A drag queen ate fire the first night I went clubbing at The Black Cap, and another drag queen ate fire there last night, probably the last Sunday I will ever go clubbing at the Black Cap. Because the Black Cap has closed. Sometimes it was a great cabaret venue with a nice roof garden, sometimes it was a great roof garden with some dodgy cabaret. I saw out my 20s there. I danced through my 30s until I realised dancing was silly. The Black Cap was a bar for all occasions. You could go for a drink with friends, go to read a book and chainsmoke on the terrace, or just get smashed and dance with strangers. Sometimes you'd go and it'd be a bit tragic, sometimes it would be the best night of your life. You could go see the same jokes you saw 10 years ago, you could go see something you'd never see again. You could go home alone, you could have sex on the bar.
The Black Cap was great because it was always there. When I worked in Cardiff and was only in London at the weekends, I'd make a point of going. Just to feel I'd done something. It was even open on Christmas Day, which one year was brilliant. I'd spent the day working in a basement in Broadcasting House, the rats scuttling through the ceiling just above my head. On the way home, I stopped off at The Black Cap. It was utterly dead, but that didn't matter. I'd far rather nod along to Rachel Stevens in a roomful of not-quite-strangers not-quite-friends than just not see anyone all day.
The Black Cap was a local, in the proper, old-fashioned sense of the word. It was exciting enough for me. In the last couple of years it became a bit too exciting - it had suddenly become roaringly popular, reinvigorated by a whole new generation of cabaret stars - events sold out, the bar rammed with people younger and prettier and cooler than anyone I ever knew had ever been. But you know, I'd still go for the occasional drink. That was the thing about The Black Cap - it was a local. It'd always be there. If the new wave of performers went away, if their audience declared the venue "tbh ovah", it'd still be there - a great place for a drink.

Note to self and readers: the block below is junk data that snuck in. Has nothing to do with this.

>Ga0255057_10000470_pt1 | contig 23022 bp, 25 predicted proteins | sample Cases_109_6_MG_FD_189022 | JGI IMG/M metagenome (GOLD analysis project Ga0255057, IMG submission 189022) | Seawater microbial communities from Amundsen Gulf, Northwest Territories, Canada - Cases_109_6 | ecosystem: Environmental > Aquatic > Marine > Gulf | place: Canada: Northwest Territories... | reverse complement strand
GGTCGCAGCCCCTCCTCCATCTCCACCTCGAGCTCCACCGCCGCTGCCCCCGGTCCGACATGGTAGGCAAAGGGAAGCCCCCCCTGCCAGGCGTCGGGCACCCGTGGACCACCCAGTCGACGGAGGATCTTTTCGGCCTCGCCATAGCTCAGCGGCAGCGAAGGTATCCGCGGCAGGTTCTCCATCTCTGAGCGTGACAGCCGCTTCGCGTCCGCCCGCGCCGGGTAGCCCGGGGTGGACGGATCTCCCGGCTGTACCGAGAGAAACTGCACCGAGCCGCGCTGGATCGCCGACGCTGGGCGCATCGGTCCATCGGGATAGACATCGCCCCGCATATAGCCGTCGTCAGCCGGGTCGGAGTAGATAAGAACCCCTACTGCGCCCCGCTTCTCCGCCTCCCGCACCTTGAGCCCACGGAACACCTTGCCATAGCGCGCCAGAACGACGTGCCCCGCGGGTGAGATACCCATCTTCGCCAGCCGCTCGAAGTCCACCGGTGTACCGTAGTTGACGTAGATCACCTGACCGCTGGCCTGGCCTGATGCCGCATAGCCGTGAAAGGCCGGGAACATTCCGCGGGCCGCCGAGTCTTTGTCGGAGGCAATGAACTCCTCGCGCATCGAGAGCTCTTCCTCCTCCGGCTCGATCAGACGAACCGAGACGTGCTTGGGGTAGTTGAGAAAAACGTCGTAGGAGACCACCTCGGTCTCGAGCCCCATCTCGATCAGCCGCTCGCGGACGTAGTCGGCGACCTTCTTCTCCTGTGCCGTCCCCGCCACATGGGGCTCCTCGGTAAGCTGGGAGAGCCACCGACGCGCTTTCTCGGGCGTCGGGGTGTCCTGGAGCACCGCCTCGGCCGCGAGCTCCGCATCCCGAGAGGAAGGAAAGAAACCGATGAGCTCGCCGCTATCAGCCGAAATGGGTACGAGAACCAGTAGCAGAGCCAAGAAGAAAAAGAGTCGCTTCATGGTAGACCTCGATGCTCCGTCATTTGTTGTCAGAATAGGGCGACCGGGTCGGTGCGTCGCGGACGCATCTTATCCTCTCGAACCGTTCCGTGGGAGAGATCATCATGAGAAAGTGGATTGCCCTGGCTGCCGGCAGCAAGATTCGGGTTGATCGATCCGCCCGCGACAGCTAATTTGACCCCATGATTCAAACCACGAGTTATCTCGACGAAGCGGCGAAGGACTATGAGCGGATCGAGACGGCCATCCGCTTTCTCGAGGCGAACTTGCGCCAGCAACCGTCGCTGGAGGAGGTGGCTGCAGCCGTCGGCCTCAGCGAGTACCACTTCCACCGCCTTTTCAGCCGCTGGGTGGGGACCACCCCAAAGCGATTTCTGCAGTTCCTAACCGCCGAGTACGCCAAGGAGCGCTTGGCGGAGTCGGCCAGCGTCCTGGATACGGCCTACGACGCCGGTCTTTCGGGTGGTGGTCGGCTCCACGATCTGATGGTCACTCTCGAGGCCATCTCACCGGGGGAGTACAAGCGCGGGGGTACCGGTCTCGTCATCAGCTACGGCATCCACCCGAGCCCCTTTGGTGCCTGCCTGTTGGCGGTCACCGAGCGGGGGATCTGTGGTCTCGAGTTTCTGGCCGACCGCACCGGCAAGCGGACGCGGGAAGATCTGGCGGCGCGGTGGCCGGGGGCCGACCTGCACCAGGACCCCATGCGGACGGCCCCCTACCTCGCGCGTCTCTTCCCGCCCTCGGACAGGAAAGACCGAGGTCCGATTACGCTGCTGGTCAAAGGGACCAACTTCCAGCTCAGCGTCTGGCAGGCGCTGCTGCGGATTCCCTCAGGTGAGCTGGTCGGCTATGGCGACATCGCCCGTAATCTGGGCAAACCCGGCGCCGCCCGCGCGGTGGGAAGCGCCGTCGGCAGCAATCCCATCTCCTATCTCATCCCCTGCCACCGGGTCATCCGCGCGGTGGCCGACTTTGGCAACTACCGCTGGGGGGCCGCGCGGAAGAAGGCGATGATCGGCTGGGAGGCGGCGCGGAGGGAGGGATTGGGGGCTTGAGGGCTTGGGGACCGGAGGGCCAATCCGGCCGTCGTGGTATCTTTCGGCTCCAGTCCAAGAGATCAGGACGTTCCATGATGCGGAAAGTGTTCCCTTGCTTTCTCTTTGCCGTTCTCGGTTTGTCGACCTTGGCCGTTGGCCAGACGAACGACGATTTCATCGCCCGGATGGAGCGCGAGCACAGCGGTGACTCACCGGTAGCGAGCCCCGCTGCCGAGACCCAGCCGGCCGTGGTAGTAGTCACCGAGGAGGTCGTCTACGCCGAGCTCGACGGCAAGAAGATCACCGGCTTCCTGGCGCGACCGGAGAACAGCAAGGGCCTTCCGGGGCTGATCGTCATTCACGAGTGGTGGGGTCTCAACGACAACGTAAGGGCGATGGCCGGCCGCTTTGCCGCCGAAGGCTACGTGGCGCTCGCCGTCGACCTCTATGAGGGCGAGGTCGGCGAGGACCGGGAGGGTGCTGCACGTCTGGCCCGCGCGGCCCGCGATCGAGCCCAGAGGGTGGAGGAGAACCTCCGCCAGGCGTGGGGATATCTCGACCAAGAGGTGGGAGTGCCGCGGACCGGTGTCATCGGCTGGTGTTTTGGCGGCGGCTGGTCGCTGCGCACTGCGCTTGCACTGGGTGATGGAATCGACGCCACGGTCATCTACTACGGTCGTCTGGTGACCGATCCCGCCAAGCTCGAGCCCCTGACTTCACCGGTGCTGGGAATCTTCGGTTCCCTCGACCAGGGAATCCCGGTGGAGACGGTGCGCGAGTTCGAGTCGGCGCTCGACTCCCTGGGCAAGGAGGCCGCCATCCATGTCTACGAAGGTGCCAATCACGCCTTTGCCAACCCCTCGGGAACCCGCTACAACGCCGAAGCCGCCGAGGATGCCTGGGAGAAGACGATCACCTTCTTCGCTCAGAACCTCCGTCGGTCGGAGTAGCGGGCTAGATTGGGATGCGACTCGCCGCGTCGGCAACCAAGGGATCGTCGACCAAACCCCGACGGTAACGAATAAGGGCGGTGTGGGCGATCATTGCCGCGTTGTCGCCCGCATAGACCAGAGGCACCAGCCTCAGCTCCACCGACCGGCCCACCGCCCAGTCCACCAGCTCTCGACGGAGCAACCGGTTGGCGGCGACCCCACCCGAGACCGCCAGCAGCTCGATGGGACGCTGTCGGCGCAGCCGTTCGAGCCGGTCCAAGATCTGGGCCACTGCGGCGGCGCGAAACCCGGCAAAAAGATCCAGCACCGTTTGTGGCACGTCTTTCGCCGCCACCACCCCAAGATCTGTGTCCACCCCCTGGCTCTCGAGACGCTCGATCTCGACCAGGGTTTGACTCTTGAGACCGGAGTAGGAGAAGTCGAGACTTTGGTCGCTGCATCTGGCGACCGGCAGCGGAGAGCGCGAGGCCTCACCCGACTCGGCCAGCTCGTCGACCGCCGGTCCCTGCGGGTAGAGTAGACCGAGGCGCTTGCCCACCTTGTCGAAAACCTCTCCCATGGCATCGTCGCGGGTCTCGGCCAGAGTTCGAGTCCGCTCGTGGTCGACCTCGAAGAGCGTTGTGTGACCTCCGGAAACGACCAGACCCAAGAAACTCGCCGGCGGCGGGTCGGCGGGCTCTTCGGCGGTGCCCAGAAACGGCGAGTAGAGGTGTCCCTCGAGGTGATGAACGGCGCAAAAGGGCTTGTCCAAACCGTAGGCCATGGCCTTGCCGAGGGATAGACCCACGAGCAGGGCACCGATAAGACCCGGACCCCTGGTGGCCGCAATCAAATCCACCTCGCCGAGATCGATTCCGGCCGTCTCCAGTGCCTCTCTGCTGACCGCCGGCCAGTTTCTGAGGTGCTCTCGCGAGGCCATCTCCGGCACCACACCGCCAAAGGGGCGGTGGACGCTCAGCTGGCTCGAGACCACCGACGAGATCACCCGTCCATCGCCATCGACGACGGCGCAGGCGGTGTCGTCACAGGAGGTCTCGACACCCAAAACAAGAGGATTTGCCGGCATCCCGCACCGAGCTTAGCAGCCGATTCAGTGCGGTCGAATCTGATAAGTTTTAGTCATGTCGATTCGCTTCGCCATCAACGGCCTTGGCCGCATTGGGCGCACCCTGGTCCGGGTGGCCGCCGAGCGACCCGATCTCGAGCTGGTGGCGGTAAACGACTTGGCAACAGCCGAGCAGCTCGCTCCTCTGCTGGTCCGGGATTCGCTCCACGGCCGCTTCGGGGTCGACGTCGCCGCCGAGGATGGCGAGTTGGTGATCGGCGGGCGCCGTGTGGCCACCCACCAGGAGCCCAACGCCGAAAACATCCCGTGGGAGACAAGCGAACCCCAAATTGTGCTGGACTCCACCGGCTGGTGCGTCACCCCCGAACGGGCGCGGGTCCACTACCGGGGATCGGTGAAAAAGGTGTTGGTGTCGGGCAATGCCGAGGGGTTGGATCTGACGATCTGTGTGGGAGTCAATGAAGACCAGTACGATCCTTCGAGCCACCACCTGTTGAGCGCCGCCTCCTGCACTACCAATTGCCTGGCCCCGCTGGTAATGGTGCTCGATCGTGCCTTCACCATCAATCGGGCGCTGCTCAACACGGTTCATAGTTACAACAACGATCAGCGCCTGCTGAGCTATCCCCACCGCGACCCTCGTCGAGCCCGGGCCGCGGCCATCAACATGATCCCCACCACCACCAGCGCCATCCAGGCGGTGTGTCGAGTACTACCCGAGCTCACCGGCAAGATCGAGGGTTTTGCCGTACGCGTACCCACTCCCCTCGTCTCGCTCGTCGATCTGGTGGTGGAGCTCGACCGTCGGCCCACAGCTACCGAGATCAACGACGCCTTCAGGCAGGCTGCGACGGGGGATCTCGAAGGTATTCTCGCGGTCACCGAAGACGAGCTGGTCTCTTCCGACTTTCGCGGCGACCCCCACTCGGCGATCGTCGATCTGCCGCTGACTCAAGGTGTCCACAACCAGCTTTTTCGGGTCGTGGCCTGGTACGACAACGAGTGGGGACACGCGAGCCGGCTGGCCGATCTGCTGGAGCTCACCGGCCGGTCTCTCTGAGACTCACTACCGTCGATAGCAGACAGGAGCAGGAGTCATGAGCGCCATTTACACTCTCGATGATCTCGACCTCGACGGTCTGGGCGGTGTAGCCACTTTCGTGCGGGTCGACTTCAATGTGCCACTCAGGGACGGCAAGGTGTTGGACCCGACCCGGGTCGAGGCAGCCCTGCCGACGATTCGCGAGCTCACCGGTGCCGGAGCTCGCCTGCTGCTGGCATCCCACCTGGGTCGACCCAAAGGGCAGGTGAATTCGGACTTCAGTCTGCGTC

But no more.
Because London no longer needs quirky places that are in it for the long haul. Everything is now a pop-up, a passing fad. One day a cereal cafe, tomorrow a Nando's. And we always need luxury designer flats, ideal for the first-time buyer with a six figure salary. Just like you and me.
My friend Ben has charted the steady death of quirky London through the vanishing cabaret spaces over at Not Televisio. Cabaret venues are like the mining canaries of redevelopment. When the singing stops, the bulldozers are moving in. Ben helped overturn proposals to Camden Council to have the pub partly turned into flats. These were rejected because the pub was a living community space. So the owners solved that one - they simply shut the pub. Now all they have to do is wait a bit. And then, once it's just a dead reminder of what it was, it can be flats.
There are all sorts of arguments that waft around vaguely about all of this. "Oh, gay people don't need their own venues", "Tinder for shags and All Bar One for dates", "Drag's not really my cup of tea", "Well, the scene's really in Dalston these days". Yeah yeah yeah. But it's nice to have the option. Also, please stop pretending Dalston is a one-stop-shop Elysian Fields. It's not. It's Dalston. It may have nice bars and sky-high rents, but it's still pretty horrid. For heaven's sake, they even shut the Overground off at weekends, so they may as well put up a fence.
London is broken. Even if you can afford to live here, you're hardly going to have that much quality of life. We passed an estate agent yesterday advertising a bunk bed in a shared room for £100 a week. You'd be sharing with two strangers. For the same price as you can get a nice 1-bed flat in a city outside London. If you wanted to buy my flat, you'd need to be earning about £125k. Imagine the kind of person who earns that. Now imagine them living in a dodgy ex council flat in Kings Cross. Yes. It's all very well putting up those nonsense luxury flat adverts about mumbling Jamie Dornan lookalikes growling "I worked this city to live this city and now London is my playground", but let's face it - you're earning enough to buy a castle and you're still going to be looking out at drugs dealers pissing over the bins. But, be warned. If you've had enough of London being your playground, and just fancy a drink in your local, forget it. It's not there any more. Still, at least there'll be a Nando's.